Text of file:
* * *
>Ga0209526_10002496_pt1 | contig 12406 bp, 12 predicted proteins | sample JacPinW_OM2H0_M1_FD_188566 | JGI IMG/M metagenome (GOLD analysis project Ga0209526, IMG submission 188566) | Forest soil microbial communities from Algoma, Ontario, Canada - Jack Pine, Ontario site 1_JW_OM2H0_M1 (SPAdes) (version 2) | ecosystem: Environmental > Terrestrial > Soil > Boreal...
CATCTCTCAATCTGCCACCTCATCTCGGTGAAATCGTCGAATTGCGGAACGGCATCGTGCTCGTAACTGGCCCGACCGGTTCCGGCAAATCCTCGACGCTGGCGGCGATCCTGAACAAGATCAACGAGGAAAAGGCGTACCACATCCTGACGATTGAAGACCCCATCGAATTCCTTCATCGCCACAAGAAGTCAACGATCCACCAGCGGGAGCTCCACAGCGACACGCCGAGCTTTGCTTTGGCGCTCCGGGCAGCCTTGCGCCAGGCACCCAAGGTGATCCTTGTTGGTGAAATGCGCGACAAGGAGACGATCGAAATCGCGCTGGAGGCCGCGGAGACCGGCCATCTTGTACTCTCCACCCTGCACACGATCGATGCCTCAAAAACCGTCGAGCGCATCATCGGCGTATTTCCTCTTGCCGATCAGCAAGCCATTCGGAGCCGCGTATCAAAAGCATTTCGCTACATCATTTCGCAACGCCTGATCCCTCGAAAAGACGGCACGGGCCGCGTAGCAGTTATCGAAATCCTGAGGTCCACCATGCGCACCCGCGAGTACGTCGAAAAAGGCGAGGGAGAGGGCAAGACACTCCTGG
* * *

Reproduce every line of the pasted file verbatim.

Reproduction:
>Ga0209526_10002496_pt1 | contig 12406 bp, 12 predicted proteins | sample JacPinW_OM2H0_M1_FD_188566 | JGI IMG/M metagenome (GOLD analysis project Ga0209526, IMG submission 188566) | Forest soil microbial communities from Algoma, Ontario, Canada - Jack Pine, Ontario site 1_JW_OM2H0_M1 (SPAdes) (version 2) | ecosystem: Environmental > Terrestrial > Soil > Boreal...
CATCTCTCAATCTGCCACCTCATCTCGGTGAAATCGTCGAATTGCGGAACGGCATCGTGCTCGTAACTGGCCCGACCGGTTCCGGCAAATCCTCGACGCTGGCGGCGATCCTGAACAAGATCAACGAGGAAAAGGCGTACCACATCCTGACGATTGAAGACCCCATCGAATTCCTTCATCGCCACAAGAAGTCAACGATCCACCAGCGGGAGCTCCACAGCGACACGCCGAGCTTTGCTTTGGCGCTCCGGGCAGCCTTGCGCCAGGCACCCAAGGTGATCCTTGTTGGTGAAATGCGCGACAAGGAGACGATCGAAATCGCGCTGGAGGCCGCGGAGACCGGCCATCTTGTACTCTCCACCCTGCACACGATCGATGCCTCAAAAACCGTCGAGCGCATCATCGGCGTATTTCCTCTTGCCGATCAGCAAGCCATTCGGAGCCGCGTATCAAAAGCATTTCGCTACATCATTTCGCAACGCCTGATCCCTCGAAAAGACGGCACGGGCCGCGTAGCAGTTATCGAAATCCTGAGGTCCACCATGCGCACCCGCGAGTACGTCGAAAAAGGCGAGGGAGAGGGCAAGACACTCCTGG